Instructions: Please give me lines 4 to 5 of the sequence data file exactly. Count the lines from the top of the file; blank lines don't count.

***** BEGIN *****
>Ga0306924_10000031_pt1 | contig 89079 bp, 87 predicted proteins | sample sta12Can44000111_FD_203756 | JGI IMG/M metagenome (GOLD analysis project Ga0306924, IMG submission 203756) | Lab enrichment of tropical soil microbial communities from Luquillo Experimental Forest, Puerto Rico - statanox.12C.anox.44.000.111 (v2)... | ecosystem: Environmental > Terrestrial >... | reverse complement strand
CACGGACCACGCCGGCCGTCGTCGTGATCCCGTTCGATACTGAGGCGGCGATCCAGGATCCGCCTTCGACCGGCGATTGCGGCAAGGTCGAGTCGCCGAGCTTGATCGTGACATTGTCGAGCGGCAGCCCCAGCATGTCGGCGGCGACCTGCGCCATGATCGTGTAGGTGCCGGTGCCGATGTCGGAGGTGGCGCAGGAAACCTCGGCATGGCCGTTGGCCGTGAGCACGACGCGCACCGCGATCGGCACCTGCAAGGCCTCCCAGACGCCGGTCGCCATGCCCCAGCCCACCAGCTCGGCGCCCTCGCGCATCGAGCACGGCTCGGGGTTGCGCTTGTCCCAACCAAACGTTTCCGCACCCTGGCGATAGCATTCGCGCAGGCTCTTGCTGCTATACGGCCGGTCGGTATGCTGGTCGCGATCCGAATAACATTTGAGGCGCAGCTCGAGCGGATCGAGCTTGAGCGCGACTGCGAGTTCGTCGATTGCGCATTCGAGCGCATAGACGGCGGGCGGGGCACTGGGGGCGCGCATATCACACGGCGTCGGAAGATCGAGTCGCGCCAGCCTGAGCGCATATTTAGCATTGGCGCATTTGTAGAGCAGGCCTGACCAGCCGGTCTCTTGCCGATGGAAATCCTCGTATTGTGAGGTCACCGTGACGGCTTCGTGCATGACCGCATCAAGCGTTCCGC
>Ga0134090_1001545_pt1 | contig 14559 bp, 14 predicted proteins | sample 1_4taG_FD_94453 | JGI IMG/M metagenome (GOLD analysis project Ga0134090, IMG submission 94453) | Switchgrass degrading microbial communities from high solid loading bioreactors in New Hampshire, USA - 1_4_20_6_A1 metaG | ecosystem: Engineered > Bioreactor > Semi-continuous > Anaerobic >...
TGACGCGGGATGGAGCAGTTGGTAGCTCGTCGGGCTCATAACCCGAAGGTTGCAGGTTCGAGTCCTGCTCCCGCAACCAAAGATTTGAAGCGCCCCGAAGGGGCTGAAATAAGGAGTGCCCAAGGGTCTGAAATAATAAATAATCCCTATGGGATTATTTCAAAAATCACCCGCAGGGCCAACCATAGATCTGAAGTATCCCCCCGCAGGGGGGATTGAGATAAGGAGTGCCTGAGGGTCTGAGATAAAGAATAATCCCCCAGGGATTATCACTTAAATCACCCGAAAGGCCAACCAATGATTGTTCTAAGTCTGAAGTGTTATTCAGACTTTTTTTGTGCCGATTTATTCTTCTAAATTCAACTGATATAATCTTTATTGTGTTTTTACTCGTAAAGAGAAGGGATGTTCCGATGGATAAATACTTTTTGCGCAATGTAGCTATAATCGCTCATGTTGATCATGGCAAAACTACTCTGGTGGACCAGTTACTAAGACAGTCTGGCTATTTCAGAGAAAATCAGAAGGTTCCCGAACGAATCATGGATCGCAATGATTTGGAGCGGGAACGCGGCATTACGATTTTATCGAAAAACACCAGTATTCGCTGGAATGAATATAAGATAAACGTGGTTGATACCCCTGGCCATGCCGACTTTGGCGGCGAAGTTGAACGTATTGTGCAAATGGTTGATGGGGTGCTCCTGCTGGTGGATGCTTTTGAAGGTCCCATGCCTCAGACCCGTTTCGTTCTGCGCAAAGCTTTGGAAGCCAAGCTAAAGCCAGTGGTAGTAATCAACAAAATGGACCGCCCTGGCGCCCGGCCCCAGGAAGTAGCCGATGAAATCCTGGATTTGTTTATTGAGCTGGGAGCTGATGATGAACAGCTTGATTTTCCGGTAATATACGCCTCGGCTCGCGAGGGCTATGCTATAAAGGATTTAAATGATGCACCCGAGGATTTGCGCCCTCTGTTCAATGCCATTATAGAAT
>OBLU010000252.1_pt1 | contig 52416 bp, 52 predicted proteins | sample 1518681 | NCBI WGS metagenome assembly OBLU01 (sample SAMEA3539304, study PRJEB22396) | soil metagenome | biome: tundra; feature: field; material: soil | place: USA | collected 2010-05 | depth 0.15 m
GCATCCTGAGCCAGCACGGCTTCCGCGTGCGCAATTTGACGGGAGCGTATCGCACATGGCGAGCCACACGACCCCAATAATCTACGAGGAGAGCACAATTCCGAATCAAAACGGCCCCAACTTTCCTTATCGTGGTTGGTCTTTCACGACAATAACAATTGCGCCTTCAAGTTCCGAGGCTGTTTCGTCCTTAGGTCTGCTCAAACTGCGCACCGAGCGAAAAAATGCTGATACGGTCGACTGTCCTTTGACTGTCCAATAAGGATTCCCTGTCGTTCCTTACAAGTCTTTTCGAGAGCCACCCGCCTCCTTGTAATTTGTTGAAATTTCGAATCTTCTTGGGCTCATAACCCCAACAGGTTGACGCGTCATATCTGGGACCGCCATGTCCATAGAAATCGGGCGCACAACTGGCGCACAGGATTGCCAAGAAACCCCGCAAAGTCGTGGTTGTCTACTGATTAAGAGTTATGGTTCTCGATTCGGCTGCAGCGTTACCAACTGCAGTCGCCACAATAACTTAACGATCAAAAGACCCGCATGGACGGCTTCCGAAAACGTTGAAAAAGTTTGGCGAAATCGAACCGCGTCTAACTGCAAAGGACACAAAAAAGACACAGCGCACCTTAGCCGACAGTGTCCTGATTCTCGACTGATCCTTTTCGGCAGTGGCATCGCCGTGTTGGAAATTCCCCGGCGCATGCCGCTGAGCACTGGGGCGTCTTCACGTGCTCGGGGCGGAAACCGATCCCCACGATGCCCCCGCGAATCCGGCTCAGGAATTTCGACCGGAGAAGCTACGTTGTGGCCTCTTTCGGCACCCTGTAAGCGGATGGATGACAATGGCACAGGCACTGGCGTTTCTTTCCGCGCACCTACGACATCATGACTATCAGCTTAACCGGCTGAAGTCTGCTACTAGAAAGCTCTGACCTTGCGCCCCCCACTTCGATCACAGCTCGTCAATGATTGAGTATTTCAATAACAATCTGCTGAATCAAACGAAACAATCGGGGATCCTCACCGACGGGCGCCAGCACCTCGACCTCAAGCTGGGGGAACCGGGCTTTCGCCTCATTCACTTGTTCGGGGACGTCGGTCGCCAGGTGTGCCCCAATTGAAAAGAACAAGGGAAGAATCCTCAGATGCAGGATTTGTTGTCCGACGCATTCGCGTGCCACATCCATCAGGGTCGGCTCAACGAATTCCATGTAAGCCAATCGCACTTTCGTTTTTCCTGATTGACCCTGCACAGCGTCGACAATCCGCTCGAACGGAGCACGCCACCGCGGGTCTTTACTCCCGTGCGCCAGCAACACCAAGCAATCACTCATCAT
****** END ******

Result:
TGACGCGGGATGGAGCAGTTGGTAGCTCGTCGGGCTCATAACCCGAAGGTTGCAGGTTCGAGTCCTGCTCCCGCAACCAAAGATTTGAAGCGCCCCGAAGGGGCTGAAATAAGGAGTGCCCAAGGGTCTGAAATAATAAATAATCCCTATGGGATTATTTCAAAAATCACCCGCAGGGCCAACCATAGATCTGAAGTATCCCCCCGCAGGGGGGATTGAGATAAGGAGTGCCTGAGGGTCTGAGATAAAGAATAATCCCCCAGGGATTATCACTTAAATCACCCGAAAGGCCAACCAATGATTGTTCTAAGTCTGAAGTGTTATTCAGACTTTTTTTGTGCCGATTTATTCTTCTAAATTCAACTGATATAATCTTTATTGTGTTTTTACTCGTAAAGAGAAGGGATGTTCCGATGGATAAATACTTTTTGCGCAATGTAGCTATAATCGCTCATGTTGATCATGGCAAAACTACTCTGGTGGACCAGTTACTAAGACAGTCTGGCTATTTCAGAGAAAATCAGAAGGTTCCCGAACGAATCATGGATCGCAATGATTTGGAGCGGGAACGCGGCATTACGATTTTATCGAAAAACACCAGTATTCGCTGGAATGAATATAAGATAAACGTGGTTGATACCCCTGGCCATGCCGACTTTGGCGGCGAAGTTGAACGTATTGTGCAAATGGTTGATGGGGTGCTCCTGCTGGTGGATGCTTTTGAAGGTCCCATGCCTCAGACCCGTTTCGTTCTGCGCAAAGCTTTGGAAGCCAAGCTAAAGCCAGTGGTAGTAATCAACAAAATGGACCGCCCTGGCGCCCGGCCCCAGGAAGTAGCCGATGAAATCCTGGATTTGTTTATTGAGCTGGGAGCTGATGATGAACAGCTTGATTTTCCGGTAATATACGCCTCGGCTCGCGAGGGCTATGCTATAAAGGATTTAAATGATGCACCCGAGGATTTGCGCCCTCTGTTCAATGCCATTATAGAAT
>OBLU010000252.1_pt1 | contig 52416 bp, 52 predicted proteins | sample 1518681 | NCBI WGS metagenome assembly OBLU01 (sample SAMEA3539304, study PRJEB22396) | soil metagenome | biome: tundra; feature: field; material: soil | place: USA | collected 2010-05 | depth 0.15 m